10. In 1960 Union Electric Company filed a rate schedule with the Missouri Public Service Commission. Plaintiff intervened and objected to some of the rates. He appealed from the commission's order to the Circuit Court of Cole County, and from that court's order to the Supreme Court of Missouri, which affirmed the circuit court and commission's order. He then unsuccessfully applied for certiorari to the United States Supreme Court.

11. Also in March 1960, in connection with the stockholders meeting, he objected to certain matters unsuccessfully and filed a petition for review of the SEC ruling with the Eighth Federal Circuit Court of Appeals.

12. In August, 1961, plaintiff filed an action against J. Wesley McAfee and other directors of Union Electric Company claiming they acted illegally in reference to the acquisition and sale of rights to purchase stock. He later dismissed this suit.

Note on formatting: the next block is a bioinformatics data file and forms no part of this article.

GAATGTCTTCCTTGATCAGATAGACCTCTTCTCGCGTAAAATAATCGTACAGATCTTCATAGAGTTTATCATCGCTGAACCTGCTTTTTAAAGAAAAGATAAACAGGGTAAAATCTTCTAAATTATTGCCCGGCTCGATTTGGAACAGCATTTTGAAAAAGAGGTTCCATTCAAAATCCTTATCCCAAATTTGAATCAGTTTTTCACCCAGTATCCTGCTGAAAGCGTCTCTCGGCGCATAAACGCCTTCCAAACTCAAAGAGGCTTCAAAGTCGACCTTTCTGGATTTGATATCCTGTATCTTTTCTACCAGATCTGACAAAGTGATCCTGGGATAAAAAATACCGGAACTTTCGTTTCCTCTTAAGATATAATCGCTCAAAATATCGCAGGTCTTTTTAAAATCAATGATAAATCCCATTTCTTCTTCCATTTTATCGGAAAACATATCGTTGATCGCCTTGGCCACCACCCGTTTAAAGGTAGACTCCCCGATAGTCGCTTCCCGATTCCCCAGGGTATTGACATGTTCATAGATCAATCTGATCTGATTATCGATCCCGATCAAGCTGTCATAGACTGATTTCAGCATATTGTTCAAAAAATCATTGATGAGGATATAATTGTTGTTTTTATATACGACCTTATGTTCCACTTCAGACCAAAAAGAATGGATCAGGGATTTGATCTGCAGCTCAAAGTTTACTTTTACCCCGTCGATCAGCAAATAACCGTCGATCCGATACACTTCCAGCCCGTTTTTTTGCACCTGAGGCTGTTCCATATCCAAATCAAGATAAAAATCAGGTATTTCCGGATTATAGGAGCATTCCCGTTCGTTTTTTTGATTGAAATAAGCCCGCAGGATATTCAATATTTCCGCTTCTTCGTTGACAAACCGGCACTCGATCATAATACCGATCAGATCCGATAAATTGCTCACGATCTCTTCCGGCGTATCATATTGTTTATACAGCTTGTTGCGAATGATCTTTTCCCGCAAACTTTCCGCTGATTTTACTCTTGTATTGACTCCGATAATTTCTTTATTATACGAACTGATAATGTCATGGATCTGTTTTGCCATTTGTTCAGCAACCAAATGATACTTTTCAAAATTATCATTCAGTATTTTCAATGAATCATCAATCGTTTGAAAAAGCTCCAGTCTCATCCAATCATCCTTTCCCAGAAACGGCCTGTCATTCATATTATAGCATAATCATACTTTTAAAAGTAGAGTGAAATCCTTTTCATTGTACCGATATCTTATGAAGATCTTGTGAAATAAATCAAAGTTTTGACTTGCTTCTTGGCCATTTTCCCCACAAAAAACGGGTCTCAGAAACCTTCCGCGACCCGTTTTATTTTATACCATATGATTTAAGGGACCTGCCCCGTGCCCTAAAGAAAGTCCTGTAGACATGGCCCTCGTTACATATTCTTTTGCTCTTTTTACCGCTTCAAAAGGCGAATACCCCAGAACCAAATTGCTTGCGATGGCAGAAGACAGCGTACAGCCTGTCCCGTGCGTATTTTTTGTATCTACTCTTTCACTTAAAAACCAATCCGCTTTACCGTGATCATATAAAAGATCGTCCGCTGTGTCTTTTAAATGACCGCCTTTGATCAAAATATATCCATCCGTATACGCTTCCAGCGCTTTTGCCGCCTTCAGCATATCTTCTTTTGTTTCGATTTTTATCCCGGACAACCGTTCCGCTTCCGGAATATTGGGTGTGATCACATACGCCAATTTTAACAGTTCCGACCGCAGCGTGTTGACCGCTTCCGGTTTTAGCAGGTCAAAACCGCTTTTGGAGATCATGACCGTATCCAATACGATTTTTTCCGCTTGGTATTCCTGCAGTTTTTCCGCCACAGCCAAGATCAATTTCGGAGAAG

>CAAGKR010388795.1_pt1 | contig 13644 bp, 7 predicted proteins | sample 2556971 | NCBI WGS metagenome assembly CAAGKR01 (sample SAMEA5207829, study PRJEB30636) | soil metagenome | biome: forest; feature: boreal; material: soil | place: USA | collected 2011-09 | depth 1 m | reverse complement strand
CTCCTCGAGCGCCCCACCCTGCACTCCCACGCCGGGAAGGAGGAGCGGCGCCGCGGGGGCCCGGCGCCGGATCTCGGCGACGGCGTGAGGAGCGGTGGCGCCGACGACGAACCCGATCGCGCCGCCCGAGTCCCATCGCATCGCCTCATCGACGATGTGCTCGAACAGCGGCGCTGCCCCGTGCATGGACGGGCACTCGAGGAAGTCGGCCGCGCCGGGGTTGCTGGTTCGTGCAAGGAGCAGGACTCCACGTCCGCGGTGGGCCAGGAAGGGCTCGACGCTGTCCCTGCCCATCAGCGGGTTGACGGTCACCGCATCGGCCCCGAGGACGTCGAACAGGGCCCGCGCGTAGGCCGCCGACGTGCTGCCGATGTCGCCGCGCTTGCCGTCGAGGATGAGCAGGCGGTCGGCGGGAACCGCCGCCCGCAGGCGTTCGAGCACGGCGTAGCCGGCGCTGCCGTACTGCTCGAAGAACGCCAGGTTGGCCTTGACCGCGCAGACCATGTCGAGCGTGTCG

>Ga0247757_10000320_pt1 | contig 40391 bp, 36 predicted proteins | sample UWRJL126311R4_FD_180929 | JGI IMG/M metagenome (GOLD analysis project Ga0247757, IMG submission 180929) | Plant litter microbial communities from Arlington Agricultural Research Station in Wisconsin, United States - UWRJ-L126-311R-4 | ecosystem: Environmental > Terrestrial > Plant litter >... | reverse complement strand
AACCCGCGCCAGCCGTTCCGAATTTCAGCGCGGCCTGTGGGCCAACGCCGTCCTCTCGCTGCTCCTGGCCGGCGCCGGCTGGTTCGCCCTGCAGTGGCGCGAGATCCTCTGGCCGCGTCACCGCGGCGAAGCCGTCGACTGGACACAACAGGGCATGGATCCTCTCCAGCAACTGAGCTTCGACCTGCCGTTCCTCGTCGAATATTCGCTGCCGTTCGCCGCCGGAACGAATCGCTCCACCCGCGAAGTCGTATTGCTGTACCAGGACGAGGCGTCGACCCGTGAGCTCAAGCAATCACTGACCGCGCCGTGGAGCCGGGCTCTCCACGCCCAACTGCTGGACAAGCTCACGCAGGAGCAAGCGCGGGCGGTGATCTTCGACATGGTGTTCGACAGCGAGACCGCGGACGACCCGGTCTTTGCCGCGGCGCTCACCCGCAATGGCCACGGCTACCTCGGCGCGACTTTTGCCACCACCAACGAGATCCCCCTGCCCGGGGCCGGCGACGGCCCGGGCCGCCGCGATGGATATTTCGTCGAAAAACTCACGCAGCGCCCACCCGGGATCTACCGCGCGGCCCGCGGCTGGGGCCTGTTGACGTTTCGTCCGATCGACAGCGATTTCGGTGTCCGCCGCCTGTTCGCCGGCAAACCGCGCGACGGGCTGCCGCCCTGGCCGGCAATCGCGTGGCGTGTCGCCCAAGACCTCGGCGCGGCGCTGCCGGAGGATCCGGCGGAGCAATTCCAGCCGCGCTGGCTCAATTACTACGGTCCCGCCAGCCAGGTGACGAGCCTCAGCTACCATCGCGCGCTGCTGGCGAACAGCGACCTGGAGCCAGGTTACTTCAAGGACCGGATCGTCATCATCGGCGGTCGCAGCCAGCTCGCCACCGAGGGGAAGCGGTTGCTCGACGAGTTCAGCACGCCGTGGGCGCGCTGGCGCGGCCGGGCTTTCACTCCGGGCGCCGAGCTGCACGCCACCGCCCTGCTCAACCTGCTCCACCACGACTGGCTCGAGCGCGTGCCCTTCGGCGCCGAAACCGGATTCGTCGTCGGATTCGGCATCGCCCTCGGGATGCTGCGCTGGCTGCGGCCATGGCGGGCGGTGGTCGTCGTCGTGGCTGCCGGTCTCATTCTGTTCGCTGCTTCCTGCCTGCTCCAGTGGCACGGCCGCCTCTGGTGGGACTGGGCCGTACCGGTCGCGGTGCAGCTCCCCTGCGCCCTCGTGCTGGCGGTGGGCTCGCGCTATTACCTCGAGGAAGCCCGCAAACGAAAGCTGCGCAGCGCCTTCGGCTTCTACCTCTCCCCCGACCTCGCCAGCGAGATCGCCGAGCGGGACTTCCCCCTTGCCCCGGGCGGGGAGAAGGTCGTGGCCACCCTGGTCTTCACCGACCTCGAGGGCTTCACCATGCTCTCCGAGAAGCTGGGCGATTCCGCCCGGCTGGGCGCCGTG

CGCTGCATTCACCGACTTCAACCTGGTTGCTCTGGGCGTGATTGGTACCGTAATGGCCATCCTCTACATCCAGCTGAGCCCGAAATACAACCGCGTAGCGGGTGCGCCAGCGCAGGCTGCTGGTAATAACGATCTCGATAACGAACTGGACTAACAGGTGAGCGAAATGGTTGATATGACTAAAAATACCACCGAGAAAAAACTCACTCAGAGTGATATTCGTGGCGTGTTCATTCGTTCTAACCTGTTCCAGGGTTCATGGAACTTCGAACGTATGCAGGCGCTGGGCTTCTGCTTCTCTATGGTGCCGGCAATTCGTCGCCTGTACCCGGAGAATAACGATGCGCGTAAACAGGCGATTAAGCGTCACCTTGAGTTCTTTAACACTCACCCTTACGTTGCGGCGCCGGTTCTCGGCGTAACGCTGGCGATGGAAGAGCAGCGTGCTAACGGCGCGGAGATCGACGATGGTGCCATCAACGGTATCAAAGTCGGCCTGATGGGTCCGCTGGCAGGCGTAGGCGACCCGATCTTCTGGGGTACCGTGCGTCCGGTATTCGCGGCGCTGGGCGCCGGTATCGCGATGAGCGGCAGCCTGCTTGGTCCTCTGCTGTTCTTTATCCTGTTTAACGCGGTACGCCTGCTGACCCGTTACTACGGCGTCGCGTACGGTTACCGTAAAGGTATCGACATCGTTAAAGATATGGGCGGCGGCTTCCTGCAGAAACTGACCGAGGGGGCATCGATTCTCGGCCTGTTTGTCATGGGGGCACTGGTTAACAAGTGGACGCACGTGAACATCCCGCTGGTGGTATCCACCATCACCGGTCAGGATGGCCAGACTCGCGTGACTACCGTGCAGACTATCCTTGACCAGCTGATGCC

Before closing his case, plaintiff produced several character witnesses (lawyers) who testified his reputation respecting integrity and good moral character "is" good. One such witness testified he based his opinion of plaintiff's reputation on talking with *579 other lawyers who mentioned plaintiff in connection with the various Union Electric litigation matters that arose. "His name was quite often in the paper and as a matter of interest, various lawyers discussed the angles of the case."

In appealing from the adverse jury verdict and judgment, plaintiff makes twelve contentions ("Points") of error. We proceed first to discuss Number XII, "The court below erred in giving, over plaintiff's objections, instructions Nos. 1, 2, 7, and 8."

In his motion for a new trial plaintiff has mentioned only instruction number 2. There is no mention of or complaint of error concerning instructions number 1, 7, and 8. It is the rule that allegations of error in the giving of instructions, in order to be preserved for appellate review, must be presented to the trial court in a motion for a new trial. S.Ct. Rule 79.03, V.A.M.R.